Python 2 to 3: How to Upgrade and What Features to Start Using
The end of life for Python 2 is 2020. Python 3 is the future and you'll need to consider both your upgrade plan and what steps you'll take after upgrading to start leveraging Python 3 features.
During this talk we'll briefly discuss how to start the process of upgrading your code to Python 3. We'll then dive into some of the most useful Python 3 features that you'll be able to start embracing once you drop Python 2 support.
A number of the most powerful Python 3 features are syntactic features that are Python 3 only. You won't get any experience using these features until you fully upgrade. These features are an incentive to drop Python 2 support in existing 2 and 3 compatible code. You can consider this talk as a teaser of Python 3 features that you may have never used.
After this talk I hope you'll be inspired to fully upgrade your code to Python 3.
This talk is aimed at Python 2 programmers who know they need to upgrade to Python 3 but they see upgrading as a chore and not an exciting opportunity. The talk is for experienced Python 2 programmers who haven't yet written Python 3 exclusive code: Python experience is required.
Python 2 programmers who've never written code meant to run in Python 3 will have knowledge of the tools they need to start upgrading their code to Python 3. Python programmers who are maintaining code that is both 2 and 3 compatible will be inspired to drop Python 2 support so they can start writing more readable and maintainable Python 3 code.
Upgrading: the approaches (5 minutes)
- Gradual: add Python 3 support and eventually drop Python 2
- Sudden: Upgrade code to Python 3 and drop Python 2 immediately
- Extreme: rewrite the entire code base in Python 3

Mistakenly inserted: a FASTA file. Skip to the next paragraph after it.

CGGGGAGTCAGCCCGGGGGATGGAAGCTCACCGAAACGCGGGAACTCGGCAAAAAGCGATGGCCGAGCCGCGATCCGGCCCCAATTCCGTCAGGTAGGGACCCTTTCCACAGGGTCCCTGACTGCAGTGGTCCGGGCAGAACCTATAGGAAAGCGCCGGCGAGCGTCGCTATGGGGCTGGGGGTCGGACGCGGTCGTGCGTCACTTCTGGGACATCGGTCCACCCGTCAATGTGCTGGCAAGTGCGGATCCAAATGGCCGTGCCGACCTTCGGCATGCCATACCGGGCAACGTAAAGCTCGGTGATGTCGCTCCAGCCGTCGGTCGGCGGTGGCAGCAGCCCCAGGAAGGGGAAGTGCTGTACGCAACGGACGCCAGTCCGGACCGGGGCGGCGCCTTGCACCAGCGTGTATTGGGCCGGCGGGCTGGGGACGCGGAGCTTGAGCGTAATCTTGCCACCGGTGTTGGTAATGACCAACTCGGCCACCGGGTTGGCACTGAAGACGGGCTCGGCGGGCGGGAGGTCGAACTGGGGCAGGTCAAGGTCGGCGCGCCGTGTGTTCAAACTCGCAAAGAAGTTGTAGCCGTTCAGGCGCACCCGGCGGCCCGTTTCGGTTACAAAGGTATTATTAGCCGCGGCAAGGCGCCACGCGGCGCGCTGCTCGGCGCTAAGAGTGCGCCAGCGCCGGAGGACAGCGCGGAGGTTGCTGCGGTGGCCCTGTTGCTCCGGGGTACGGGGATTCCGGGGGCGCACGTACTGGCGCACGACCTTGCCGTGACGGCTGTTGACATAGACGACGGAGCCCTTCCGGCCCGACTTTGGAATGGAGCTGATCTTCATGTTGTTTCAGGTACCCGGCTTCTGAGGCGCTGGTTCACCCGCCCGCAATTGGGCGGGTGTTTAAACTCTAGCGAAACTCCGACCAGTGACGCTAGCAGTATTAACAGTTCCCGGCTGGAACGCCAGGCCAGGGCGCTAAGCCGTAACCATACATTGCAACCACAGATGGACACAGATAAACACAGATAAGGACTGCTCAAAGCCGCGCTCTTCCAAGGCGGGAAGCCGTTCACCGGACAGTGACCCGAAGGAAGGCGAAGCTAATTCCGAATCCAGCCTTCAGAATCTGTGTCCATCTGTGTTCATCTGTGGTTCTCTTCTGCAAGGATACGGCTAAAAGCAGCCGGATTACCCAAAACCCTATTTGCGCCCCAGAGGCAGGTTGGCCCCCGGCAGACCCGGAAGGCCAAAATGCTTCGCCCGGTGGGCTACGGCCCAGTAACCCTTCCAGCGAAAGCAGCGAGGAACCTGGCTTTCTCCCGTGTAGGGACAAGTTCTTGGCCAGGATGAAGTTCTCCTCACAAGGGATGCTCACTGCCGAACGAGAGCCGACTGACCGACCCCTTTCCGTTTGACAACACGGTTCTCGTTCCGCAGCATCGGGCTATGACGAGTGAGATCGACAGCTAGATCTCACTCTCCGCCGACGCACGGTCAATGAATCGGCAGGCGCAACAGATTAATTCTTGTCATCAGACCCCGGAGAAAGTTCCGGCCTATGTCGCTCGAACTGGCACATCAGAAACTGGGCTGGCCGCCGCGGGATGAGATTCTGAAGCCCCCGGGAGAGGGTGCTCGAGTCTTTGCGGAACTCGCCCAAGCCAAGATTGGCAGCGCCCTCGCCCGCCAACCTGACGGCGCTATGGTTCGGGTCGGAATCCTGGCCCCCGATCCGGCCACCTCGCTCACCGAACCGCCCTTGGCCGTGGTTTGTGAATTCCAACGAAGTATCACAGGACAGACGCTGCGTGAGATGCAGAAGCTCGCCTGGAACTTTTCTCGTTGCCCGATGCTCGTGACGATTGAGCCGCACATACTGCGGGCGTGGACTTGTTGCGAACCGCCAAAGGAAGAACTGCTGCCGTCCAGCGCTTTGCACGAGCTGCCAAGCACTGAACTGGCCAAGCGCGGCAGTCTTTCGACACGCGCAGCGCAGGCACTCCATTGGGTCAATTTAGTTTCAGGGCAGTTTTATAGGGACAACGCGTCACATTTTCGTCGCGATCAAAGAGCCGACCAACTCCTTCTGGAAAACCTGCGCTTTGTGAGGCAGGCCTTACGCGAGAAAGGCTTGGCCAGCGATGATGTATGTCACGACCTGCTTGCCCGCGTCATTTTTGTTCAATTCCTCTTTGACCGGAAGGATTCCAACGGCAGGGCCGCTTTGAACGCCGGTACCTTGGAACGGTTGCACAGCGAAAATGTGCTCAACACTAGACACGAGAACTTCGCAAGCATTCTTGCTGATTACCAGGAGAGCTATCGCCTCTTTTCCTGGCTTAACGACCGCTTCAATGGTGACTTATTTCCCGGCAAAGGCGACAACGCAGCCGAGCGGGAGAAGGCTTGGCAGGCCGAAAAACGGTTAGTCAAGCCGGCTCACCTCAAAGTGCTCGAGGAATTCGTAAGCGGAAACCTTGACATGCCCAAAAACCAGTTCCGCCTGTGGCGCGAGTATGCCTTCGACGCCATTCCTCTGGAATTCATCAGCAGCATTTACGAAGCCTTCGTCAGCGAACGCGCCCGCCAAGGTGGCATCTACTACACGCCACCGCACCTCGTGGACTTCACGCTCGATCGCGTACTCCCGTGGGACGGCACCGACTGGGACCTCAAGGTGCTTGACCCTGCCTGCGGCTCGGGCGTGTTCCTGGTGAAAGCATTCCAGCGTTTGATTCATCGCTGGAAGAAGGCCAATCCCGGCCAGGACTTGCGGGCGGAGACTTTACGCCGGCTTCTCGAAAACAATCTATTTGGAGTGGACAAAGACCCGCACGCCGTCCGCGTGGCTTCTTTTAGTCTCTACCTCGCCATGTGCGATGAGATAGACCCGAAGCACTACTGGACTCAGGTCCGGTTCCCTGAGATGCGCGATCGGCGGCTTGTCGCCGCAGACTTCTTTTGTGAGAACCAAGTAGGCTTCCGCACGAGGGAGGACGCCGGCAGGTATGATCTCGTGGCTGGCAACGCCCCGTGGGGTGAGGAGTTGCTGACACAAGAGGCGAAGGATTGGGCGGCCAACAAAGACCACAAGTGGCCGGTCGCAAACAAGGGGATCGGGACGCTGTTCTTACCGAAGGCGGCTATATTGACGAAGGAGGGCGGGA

Steps for upgrading (3 minutes)
- Tests: have a process for verifying all functionality in your code
- Use tools to help you upgrade (2to3, python-future, six)
- Manually fix problems that can't be fixed automatically
- Start running your code in Python 3 in production
- Drop Python 2 support (if you haven't already)
Using a tool to help you upgrade (3 minutes)
- 2to3 is a one-way upgrade tool: it's good for sudden upgrading but not for gradual upgrading
- six is good for gradual upgrading but it's not an automated tool: it's a helper library
- python-future allows you to upgrade your code to support 2 and 3 at once: it's like 2to3 without dropping 2 support
Manually upgrading (2 minutes)
- You can use many Python 3 features within Python 2.7 by using future imports, python-future should add these for you automatically though
- Fixing byte string vs unicode usage and character encodings
- Fixing which standard library features are used (things moved around)
We're not done yet (1 minute)
- Upgrading opens up so many new doors for you to open
- Many features in Python 3 can be used in Python 2 (future, PyPI libraries, etc)
- Many features in Python 3 cannot be used in Python 2 (syntactic changes especially)
- Python 3 exclusive code can look and feel so much better than code than supports both 2 and 3 (which is sort of awkward in-between code)
Big Python 3 syntax wins (10 minutes)
- Using multiple **kwargs, merge dictionaries, etc
- f-strings vs format: why it's better and how to upgrade
- Keyword-only arguments (this is super awkward in Python 2)
- type hinting!
- Lots of standard library things like functools.total_ordering and UserDict actually work
I do on-site corporate training for Python and Django teams as my day job. I also teach Python in free webcasts every week and I mentor folks at my local Python study group on a weekly basis.
I spoke at 8 Python and Django conferences in 2016 and 2017. This talk is a new one and I am hoping it will be well-received because Python 2 is very close to on its way out and Python 3 is improving greatly in each new release.
Some talks I've given: